That’s why, at the same time as the chapter breaks the heart, it also holds the promise of a beauty that shines like bright stars amidst the darkness. Two of those stars are embedded like gems in the text. First, we see Jesus at the home of Simon “a man who had previously had leprosy.” There it is. It’s just a brief phrase, a throwaway phrase, and yet, just that casually, God’s incredible healing power is invoked. God’s love rises up out of this phrase like incense. A man who had previously had leprosy is now entertaining. A man whom everyone once shunned, is now being embraced. A man whose life was empty is now full. God heals. It’s in his nature to heal. It’s who he is.
The second star arrives in the form of the woman who lavishes perfume on Christ. Matthew doesn’t even name her, although we know from John 12 that it’s Mary, the sister of Martha, the woman who knew that the only place to be in the entire world was “sitting at Christ’s feet.” She alone, perhaps out of anyone there, had listened to Christ enough to know she was preparing him for his burial. She loves Christ, and so she does something that we woman love. She does something beautiful. Women love beauty. We just do. We love to look beautiful. We love to feel beautiful. We love to make beautiful things. We love to see beauty. And so a person whom Christ has made whole does the only natural thing. She pours beauty back on Christ. The passage is bursting with words of lavish extravagance: beautiful; alabaster; perfume; expensive; poured. Her love for Christ shines like a star, and he praises her for it. When we receive God’s lavish love, we love back lavishly.
Christ’s birth in our world was announced with a star. His star rose in the east. Christ’s departure from our world was also heralded by stars. But now, by the end of the gospel of Matthew, the stars are humans. A star came down to this earth, and touched us, and in doing so, transformed us into stars. The two touches of beauty in this chapter – Simon entertaining, and the woman pouring perfume – come from two humans whose lives Christ has already transformed. Why? Because the only way for life to be beautiful, is to allow Christ to come in.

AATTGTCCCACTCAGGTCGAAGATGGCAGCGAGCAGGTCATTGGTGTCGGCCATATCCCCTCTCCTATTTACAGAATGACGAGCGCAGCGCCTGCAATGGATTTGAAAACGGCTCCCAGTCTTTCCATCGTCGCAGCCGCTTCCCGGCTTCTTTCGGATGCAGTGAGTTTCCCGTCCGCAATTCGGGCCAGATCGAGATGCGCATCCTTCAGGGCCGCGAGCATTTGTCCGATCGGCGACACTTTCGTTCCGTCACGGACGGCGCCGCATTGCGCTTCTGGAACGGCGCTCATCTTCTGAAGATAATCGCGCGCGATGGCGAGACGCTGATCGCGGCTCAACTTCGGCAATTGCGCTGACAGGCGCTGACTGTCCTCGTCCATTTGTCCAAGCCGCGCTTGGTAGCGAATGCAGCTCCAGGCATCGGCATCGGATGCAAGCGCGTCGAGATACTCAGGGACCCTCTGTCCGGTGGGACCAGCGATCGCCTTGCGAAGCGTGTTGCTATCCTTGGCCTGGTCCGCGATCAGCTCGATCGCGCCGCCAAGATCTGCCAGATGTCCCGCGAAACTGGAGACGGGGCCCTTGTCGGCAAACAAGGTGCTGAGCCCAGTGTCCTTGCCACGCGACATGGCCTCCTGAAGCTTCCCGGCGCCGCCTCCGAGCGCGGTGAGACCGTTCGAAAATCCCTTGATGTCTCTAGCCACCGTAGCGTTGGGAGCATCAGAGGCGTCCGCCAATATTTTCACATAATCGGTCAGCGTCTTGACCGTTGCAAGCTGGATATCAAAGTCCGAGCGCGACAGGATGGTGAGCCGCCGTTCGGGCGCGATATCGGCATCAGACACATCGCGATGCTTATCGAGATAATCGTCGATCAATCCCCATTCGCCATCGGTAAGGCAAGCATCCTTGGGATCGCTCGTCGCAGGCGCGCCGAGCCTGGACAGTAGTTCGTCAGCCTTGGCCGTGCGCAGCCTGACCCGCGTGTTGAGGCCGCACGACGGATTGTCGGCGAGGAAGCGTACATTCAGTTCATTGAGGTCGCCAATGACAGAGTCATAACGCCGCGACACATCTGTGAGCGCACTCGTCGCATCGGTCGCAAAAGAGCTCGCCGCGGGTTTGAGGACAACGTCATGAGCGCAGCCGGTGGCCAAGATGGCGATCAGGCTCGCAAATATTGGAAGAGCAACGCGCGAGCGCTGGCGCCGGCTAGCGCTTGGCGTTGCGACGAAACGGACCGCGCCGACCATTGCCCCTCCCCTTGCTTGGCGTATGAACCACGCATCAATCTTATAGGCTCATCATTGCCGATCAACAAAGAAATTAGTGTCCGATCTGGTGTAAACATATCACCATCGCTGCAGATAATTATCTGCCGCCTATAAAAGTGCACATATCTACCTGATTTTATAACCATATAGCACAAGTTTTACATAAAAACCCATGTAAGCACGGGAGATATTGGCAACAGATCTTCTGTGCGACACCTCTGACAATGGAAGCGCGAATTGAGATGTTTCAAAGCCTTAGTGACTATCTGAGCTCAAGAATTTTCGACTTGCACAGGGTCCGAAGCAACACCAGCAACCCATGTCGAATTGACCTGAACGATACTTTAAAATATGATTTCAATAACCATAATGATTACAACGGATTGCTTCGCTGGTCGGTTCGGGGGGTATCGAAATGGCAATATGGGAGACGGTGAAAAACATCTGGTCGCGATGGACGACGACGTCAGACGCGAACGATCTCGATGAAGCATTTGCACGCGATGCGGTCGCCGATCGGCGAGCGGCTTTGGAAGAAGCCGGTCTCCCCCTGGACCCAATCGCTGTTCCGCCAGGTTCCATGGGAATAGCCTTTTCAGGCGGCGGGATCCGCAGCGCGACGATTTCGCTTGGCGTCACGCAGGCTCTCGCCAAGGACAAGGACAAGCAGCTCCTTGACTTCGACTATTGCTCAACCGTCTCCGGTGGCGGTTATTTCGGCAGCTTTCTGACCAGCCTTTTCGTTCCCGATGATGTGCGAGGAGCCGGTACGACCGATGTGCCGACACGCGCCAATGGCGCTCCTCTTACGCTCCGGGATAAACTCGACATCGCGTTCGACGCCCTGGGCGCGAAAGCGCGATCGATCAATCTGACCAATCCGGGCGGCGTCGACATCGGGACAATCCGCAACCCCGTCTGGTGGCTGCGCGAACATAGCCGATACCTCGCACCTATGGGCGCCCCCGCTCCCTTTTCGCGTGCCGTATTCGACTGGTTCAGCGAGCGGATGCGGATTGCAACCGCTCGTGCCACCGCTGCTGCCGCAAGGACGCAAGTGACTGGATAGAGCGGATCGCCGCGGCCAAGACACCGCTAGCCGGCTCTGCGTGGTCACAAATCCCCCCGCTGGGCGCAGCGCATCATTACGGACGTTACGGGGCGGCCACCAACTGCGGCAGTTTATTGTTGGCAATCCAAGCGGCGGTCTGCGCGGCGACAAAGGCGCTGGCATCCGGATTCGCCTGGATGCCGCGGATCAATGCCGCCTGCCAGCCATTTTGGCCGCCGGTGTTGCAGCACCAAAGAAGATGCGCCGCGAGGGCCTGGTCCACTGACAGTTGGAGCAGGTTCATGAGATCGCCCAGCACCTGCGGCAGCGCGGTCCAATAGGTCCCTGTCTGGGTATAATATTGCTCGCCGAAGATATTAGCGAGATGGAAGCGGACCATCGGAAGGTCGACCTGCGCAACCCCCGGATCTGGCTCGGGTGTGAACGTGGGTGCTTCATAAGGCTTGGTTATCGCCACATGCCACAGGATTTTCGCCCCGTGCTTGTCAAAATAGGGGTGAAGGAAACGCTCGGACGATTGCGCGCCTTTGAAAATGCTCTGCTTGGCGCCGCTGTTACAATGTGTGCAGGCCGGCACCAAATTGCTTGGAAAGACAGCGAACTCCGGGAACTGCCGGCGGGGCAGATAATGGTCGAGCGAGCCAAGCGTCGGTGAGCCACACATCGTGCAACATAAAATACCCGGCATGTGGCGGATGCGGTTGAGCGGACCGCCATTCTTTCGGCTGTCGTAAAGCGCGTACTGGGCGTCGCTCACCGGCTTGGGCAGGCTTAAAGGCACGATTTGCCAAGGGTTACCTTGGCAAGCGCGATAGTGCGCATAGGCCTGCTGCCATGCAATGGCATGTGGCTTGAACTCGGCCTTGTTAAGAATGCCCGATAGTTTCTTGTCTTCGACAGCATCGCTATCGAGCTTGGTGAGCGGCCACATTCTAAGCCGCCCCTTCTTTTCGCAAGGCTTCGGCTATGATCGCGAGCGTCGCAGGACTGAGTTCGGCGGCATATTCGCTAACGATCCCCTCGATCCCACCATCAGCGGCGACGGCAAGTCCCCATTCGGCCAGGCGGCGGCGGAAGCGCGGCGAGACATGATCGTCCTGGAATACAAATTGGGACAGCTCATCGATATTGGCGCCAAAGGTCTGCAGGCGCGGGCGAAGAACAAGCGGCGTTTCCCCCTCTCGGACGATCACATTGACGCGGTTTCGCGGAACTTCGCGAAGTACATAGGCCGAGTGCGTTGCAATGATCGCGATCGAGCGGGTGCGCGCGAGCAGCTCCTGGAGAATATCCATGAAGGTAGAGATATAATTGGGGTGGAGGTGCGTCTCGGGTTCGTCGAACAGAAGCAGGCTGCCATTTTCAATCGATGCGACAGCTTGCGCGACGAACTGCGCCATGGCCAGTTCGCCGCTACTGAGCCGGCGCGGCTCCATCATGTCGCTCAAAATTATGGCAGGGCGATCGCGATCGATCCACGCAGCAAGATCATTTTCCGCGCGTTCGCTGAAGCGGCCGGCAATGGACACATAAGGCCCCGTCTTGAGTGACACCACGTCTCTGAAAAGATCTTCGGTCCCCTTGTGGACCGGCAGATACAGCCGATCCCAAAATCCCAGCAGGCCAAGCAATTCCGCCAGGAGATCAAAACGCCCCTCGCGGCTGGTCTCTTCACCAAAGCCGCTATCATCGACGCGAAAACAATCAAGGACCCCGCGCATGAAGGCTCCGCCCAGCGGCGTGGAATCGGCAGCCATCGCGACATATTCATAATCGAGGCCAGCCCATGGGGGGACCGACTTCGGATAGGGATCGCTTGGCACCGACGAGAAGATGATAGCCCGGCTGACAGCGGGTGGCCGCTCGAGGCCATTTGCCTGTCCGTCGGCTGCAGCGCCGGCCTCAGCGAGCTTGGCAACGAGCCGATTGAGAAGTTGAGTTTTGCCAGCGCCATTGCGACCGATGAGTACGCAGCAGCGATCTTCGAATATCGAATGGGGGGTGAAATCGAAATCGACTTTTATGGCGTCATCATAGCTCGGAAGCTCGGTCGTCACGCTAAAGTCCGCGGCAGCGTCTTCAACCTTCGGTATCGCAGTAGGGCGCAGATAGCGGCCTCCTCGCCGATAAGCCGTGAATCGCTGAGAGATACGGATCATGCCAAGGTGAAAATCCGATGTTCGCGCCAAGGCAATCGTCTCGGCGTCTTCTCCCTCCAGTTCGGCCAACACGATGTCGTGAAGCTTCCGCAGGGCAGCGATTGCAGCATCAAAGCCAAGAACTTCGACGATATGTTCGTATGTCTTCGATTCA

The two parallel lines – human choice and God’s control – intersect at the cross. God gave up control on the cross, so that we could choose Him. We were dead in our sins. We all deserve hell. No one can cross over from hell to heaven. So God himself crossed over for us. In the stunning question the high priest asks – “What is your verdict?” – the priest is asking us: how do you judge God? We judge God guilty, the people say. God deserves to die. Every time we, in our pride, choose to betray God’s laws, it is as if we are saying, along with Nietzsche, that God is dead. Gott ist tot. God deserves to die. He doesn’t know what’s best for me. I know what’s best. And so for 30 pieces of silver, we kill God dead.
But God allowed it to happen, to give us new life. Ultimately, I can’t really explain how human free will and God’s divine foreknowledge intersect. I try to consider the issue with grace, remembering John Milton’s cautionary description in Paradise Lost, of the devils “wandering in mazes lost” discussing predestination. I don’t want to wander in a maze lost. Because ultimately, I don’t really care. All I know is, I try my best, and I fail. And every time I fall flat on my face, God lifts me up, dusts me off, tells me I’m beautiful, and sets me back on my feet. And I love him for it.
posted by Caroline Coleman in carolinecolemanbooks.com on November 16, 2011